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What is a Scientific Theory?

What is a Scientific Theory?
A scientific theory is a specific type of theory used in the scientific method. The term "theory" can mean something different, depending on whom you ask. "The way that scientists use the word 'theory' is a little different than how it is commonly used in the lay public," said Jaime Tanner, a professor of biology at Marlboro College. The process of becoming a scientific theory Every scientific theory starts as a hypothesis. Tanner further explained that a scientific theory is the framework for observations and facts. Theory basics The University of California, Berkley defines a theory as "a broad, natural explanation for a wide range of phenomena. Any scientific theory must be based on a careful and rational examination of the facts. An important part of scientific theory includes statements that have observational consequences. The evolution of a scientific theory A scientific theory is not the end result of the scientific method; theories can be proven or rejected, just like hypotheses.

What is a Law in Science? Definition of Scientific Law While scientific theories and laws are both based on hypotheses, a scientific theory is an explanation of the observed phenomenon, while a scientific law is a description of an observed phenomenon. Kepler's Laws of Planetary Motion, for example, describe the motions of planets but do not provide an explanation for their movements. Both scientific laws and theories are supported by a large body of empirical data; both help unify a particular field of scientific study; and both are widely accepted by the vast majority of scientists within a discipline. While a scientific theory can become a scientific law, it does not happen often and each process has a revered and separate purpose as part of the scientific method. A common misconception is that a theory becomes a law after a certain amount of data has accumulated. Scientific laws are typically applied to a specific discipline such as biology, physics or chemistry. Many scientific laws can be boiled down to a mathematical equation. Related:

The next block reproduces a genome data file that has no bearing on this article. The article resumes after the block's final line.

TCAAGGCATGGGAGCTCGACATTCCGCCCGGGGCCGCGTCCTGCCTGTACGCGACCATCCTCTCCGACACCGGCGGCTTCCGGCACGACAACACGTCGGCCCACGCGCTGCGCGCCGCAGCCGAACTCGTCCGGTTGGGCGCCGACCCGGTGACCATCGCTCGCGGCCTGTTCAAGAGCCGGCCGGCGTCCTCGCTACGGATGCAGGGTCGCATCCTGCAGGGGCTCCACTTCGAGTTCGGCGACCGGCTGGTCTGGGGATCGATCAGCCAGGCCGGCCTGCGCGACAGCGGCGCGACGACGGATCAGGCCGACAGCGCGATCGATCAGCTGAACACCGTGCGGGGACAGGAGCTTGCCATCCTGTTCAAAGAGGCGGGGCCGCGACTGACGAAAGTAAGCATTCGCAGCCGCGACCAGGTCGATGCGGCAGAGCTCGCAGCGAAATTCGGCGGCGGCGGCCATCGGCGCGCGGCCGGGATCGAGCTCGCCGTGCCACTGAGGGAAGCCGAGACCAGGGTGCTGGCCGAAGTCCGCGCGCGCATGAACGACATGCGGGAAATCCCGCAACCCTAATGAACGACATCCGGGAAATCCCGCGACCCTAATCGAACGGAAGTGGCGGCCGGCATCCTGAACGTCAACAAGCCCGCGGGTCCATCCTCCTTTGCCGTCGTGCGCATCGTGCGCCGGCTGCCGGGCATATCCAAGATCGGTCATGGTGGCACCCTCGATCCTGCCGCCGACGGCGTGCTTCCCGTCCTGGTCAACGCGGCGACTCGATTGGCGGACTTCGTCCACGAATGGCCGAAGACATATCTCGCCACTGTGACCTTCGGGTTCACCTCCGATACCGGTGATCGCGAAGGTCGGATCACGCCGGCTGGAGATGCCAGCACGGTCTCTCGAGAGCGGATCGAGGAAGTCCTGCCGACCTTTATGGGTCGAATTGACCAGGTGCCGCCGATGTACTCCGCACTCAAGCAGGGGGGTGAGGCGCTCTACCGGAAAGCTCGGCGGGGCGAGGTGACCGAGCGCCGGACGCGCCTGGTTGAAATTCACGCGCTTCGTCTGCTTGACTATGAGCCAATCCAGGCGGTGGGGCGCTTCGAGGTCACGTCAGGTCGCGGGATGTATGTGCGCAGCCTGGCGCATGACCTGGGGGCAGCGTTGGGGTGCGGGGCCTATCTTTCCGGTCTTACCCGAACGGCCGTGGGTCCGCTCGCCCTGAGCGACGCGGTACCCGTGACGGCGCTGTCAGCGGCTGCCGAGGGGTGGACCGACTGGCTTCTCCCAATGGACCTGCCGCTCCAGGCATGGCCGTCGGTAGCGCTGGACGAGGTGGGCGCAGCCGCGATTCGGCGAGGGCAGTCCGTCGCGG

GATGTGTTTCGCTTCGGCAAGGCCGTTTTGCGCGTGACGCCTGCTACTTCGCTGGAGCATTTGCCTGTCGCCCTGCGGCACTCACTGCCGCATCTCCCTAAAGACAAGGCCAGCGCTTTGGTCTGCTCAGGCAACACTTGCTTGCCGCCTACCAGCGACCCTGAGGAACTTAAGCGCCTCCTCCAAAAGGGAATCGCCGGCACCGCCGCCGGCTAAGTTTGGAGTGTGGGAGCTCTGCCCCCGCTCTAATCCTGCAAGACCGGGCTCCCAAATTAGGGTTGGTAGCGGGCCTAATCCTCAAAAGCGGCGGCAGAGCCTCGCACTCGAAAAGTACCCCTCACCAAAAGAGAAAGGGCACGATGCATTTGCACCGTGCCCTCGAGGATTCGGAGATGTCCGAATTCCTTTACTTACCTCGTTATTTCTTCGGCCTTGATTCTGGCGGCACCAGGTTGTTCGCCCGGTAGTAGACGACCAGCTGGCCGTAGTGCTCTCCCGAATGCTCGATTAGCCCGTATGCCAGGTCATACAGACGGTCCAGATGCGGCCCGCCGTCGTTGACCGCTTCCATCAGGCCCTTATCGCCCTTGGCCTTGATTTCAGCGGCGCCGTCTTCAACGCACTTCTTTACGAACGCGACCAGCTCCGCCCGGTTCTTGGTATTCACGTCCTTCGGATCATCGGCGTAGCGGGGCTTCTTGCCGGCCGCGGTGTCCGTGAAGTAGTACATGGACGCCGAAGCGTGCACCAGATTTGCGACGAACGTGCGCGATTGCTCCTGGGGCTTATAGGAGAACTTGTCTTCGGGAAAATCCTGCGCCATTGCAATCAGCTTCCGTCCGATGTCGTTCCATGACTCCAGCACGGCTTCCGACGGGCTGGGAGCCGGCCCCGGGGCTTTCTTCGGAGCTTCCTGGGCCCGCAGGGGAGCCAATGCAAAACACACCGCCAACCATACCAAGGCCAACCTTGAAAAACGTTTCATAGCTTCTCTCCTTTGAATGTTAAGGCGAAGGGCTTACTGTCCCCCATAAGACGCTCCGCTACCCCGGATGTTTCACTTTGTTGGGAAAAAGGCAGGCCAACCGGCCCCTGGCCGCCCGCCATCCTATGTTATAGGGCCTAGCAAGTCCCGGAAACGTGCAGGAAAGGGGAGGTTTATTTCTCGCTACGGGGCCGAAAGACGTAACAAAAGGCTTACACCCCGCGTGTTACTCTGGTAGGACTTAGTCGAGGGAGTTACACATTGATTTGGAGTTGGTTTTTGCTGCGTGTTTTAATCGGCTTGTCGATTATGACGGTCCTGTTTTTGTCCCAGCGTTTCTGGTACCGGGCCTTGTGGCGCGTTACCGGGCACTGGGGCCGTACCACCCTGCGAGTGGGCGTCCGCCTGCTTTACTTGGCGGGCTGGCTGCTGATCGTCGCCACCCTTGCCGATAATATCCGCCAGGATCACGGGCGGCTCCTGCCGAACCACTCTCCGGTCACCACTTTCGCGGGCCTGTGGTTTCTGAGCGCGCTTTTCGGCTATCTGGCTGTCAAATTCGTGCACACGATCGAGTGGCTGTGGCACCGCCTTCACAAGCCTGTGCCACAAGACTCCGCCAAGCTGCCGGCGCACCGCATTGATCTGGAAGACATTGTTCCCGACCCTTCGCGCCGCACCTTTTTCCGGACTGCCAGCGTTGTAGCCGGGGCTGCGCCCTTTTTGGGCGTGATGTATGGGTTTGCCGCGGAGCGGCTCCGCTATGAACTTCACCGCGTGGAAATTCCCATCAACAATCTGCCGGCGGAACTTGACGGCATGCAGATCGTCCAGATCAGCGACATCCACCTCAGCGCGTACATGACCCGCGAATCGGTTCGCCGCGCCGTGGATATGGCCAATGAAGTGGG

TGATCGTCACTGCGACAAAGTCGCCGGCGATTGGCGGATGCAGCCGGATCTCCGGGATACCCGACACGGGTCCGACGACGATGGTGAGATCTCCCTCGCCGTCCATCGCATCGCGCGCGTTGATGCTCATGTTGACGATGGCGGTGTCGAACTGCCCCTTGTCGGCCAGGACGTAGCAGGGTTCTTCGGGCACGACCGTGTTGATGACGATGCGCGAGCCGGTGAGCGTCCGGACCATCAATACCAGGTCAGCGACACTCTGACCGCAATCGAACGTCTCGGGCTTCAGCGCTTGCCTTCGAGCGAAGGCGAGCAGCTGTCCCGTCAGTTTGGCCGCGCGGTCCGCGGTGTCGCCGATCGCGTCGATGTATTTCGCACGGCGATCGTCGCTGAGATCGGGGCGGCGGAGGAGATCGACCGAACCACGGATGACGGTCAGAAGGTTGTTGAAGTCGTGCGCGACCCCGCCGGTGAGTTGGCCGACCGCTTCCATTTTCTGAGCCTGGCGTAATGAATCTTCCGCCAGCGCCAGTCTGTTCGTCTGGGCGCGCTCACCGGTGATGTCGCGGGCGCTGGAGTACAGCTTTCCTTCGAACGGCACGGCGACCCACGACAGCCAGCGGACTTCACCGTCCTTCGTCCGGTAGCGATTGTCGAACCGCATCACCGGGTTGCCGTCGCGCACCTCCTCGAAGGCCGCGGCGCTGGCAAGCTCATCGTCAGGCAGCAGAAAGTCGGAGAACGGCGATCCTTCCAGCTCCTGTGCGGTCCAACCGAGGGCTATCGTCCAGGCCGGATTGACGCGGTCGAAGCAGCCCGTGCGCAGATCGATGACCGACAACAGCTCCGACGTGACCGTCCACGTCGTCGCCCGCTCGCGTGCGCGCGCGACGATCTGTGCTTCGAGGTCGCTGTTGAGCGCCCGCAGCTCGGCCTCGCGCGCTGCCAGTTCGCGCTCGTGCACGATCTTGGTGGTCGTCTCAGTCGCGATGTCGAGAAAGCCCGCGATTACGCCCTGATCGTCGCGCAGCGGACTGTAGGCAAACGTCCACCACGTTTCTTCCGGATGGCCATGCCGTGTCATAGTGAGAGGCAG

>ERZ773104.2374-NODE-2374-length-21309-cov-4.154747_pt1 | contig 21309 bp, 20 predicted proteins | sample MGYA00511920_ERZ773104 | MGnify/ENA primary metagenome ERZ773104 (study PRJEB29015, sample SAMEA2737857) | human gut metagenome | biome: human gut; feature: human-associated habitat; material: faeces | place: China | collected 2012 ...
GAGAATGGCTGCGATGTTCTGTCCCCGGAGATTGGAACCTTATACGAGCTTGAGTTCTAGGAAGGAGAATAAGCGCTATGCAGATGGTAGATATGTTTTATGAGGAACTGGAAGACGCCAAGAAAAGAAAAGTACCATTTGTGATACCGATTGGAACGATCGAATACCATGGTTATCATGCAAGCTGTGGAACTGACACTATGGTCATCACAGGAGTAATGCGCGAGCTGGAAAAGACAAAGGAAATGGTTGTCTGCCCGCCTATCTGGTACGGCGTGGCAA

Text : Is Gravity a Theory or a Law? This week's experiment comes from a recent question, wanting to know whether gravity is a law or a theory. That question brings up so many more questions that I thought it would be fun to explore. To try this, you will need: - an object to drop. OK, pick an object that will not break, dent the floor, cause a mess, or get either of us in trouble. Actually, we should be talking about both. In the language of science, the word "law" describes an analytic statement. We can use Newton's Law of Universal Gravitation to calculate how strong the gravitational pull is between the Earth and the object you dropped, which would let us calculate its acceleration as it falls, how long it will take to hit the ground, how fast it would be going at impact, how much energy it will take to pick it up again, etc. While the law lets us calculate quite a bit about what happens, notice that it does not tell us anything about why it happens. Have a wonder-filled week. Home - Process of Science - What is Science?

Scientific Studies: Scientific Method Learning about the scientific method is almost like saying that you are learning how to learn. The scientific method is a process used by scientists to study the world around them. It can also be used to test whether any statement is accurate. You can use the scientific method to study a leaf, a dog, an ocean, or the entire Universe. We all have questions about the world. Just about everything starts with a question. So you've got a scientist. As more questions are asked, scientists build a foundation of answers. The whole process allows the world to advance, evolve, and grow. Experimental evidence is used to confirm the answers in science. Scientists start with general observations and then make a hypothesis. Once you have a scientific hypothesis, the fun can begin. It is very important that the experiment is objective. So what about that first hypothesis? There are different terms used to describe scientific ideas based on the amount of confirmed experimental evidence.